Originally Posted by Jim McC
Skimming an entire wall with drywall mud is easy? For someone who may have never done it before? NO WAY !! You are still going to have to tape and mud the tapered drywall joints. But that's a LOT easier than skimming the entire wall.
Not at all true.
While skimming involves only apply a light coat to fill in the depressed areas between the regularly spaces bumps that make up light texture, actual Joint taping and Mud-ing "and" Sanding requires at least 4 separate steps, judicious application of the compound, effective Feathering at the edges of the application, at least three steps of sanding....., and those joints better be feathered "WAY" out from the center and done right or they will show....especially under the intense light of projected content.
Besides...whose talking about the entire wall. Just the area within a Taped boundary. A big boundary, yes. But not the entire wall.
Skimming is as easy as sliding on the compound evenly, and keeping the pressure on the "flattened" edge of the 12" Knife. You only doing it lightly, and you only do each area of application in 1-2 swipes and then move on.
The resulting thickness is very thin.
You let that dry until no longer cool to the touch (6 hours minimum under good drying conditions...) and sanding down "ONLY" the ridges made by the Knife's edge, you then apply another Skim coat. These coats go on very quickly....and "EASILY"...
...because there really isn't much going on.
After the second coat, and a light "overall" sweep sanding using a 3" x 8" Fine Grit Sanding Sponge (Drywall Tools Section @ HD), usually a last, evenly applied Skim where you are careful not to press too hard or overwork the coating will leave you with enough of a thickness of a coat of Compound that a light sanding will provide a exceedingly smooth surface, ready to prime and paint.
Anything from barely noticeable pits or defects to Orange Peel texture is child's play to fix. Heavier "Texas Splatter-Wall" texture, not so much...but all that requires is a knockdown sanding using a medium grit Sponge to flatten the high points, then you "fill in" and then "smooth over" just like the Orange Peel.
Anyway...anyone can learn if they want to...and for those who are antsy...help is here every step of the way if it's needed. Few things are more forgiving than thinly applied coats of Drywall compound. Yes...sanding does produce dust, but of you "sweep" lightly, most dust produced winds up on your hands & shoes. But wear a Dust Rated Paper mask at least.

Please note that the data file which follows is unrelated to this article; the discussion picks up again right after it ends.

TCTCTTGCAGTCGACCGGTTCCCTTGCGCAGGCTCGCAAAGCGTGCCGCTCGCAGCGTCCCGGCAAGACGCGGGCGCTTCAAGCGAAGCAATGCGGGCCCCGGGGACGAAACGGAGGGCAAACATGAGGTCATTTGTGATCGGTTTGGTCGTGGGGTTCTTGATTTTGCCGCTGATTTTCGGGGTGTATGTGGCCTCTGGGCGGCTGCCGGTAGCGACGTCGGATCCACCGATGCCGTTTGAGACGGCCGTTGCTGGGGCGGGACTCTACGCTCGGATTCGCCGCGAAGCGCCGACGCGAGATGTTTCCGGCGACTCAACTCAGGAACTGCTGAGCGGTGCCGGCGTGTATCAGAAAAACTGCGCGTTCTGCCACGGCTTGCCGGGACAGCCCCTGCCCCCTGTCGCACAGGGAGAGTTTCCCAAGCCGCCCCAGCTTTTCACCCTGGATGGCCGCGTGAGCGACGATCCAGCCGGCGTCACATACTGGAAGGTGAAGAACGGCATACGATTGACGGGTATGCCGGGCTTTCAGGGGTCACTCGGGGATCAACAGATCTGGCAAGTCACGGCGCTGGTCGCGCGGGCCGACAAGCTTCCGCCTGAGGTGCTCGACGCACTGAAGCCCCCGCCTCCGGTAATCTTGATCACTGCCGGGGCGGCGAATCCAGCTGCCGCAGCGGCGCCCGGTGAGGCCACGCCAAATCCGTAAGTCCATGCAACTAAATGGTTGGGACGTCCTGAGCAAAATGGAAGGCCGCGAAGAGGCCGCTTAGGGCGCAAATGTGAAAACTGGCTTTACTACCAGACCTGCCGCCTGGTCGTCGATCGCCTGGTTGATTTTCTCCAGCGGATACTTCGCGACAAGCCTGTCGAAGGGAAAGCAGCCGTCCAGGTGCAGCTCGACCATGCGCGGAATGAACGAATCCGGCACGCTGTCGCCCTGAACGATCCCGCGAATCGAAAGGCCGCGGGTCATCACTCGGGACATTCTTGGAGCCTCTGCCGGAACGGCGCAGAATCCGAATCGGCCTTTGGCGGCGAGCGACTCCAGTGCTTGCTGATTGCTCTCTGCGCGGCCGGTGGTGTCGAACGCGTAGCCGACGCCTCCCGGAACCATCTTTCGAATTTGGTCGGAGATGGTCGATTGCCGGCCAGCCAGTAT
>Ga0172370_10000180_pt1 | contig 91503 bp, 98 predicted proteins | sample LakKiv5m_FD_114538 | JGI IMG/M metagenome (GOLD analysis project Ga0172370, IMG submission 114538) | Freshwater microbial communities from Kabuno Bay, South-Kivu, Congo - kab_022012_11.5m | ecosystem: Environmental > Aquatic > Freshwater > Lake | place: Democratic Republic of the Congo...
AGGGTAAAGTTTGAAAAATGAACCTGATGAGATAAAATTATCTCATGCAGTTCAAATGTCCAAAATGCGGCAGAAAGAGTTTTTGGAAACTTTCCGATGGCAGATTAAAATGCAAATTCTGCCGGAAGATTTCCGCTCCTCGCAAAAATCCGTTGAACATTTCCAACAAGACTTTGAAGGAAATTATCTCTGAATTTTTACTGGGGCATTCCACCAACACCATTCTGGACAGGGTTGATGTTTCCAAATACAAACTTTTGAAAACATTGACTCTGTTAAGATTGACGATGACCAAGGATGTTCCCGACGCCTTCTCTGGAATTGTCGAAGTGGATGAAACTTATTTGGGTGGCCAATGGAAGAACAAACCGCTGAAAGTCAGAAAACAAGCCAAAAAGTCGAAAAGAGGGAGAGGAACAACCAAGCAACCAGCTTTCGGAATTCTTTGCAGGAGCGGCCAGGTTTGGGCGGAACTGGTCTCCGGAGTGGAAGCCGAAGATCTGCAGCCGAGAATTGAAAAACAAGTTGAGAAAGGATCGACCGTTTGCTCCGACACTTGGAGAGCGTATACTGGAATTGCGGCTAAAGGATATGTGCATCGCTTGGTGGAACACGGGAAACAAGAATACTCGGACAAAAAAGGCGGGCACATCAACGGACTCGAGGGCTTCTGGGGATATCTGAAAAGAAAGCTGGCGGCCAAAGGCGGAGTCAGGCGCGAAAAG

OK...back to our regularly scheduled programming.
Originally Posted by hvp12345
Thanks for the advice guys - i guess with the picture now i don't see any imperfection and just not sure how a smooth surface will improve it. I will proceed with a flat surface but i will build a frame and stick some drywall on and mount it on a french cleat.
For one thing...your wall is actually masking defects because it's not even 1.0 gain. I suppose your eyesight might have something to do with it, based on how far away your watching. But I'm positive certain that if you go to within 3' of the surface, and look at any area where there is bright, panned (moving) content, you'd see the texture of the surface. If not...and if you have good, sharp vision, then what your calling "orange Peel" would have to really be just a slight dappled texture.
Orange Peel looks like the Skin on a healthy orange. Bumpy in most places, slightly "Pitted' in other places between bumps. Usually caused by applying too much paint so that it does not "set' quickly enough, or when another coat is applied too soon and the 1st coat absorbs and traps moisture, raising little "bumps".
To answer your questions above:
Height of ceiling?
11' - but have a sloping ceiling/wall on the left side
Height of top of screen from floor?
about 7 and a half feet. the projector is actually mounted with a 3' extension due to the sloped ceiling/wall
Well that tells me a lot. At least the Top corner of the screen closest to the "slope" must be closer to the Ceiling the the opposite side of the screen is to the other Wall. It's that Sloped ceiling that will be the biggest reflector of the projected / reflected light...and the most detrimental hurdle to maintaining the best possible contrast under "ALL" conditions.
Make it the least reflective surface in the room, at least 5' out from the Screen Wall.
[quote]Distance from Side Walls to sides of Screen?
Not too much but i attached a pic for refIs PJ throw set in stone?
its mount but no way set is stone. primary reason for the distance is b/c i wanted the screensize. i have positioned the projector closer but the bigger screen just puts me in awe. [quote]
You still have a full 3'-5" to go forward before you'd lose any "diagonal inches"
Moving Forward to 14' 10" will still give you a lot of zoom adjust-ability, and the 3010 exhibits no deleterious effects to PQ at that level of Zoom
But what you do get us any increase in foot lambert of reflective light off the Screen. You jump fro 12 fl to 15 fl, a significant uptick when your dealing with a 150" diagonal screen.
Benefits if doing so?
- watching 2D content you could set the PJ to Low lamp to preserve Lamp Life and further improve Contrast.
- When you watch 3D content, you will start out with the brightest possible image.
- If your really wise, you'll shoot for a Paint that will provide at least 1.3 gain.
- At 1.3 gain, and 14' 10" throw, you'd achieve 20 fls...which is exactly where you really want to and need to be.
Will you be watching 3D content?
i don't have any 3D content but plan to build my collection so its in the plan.
what paint would you recommend with the above details?
RS-MaxxMudd LL sprayed onto that well skimmed wall.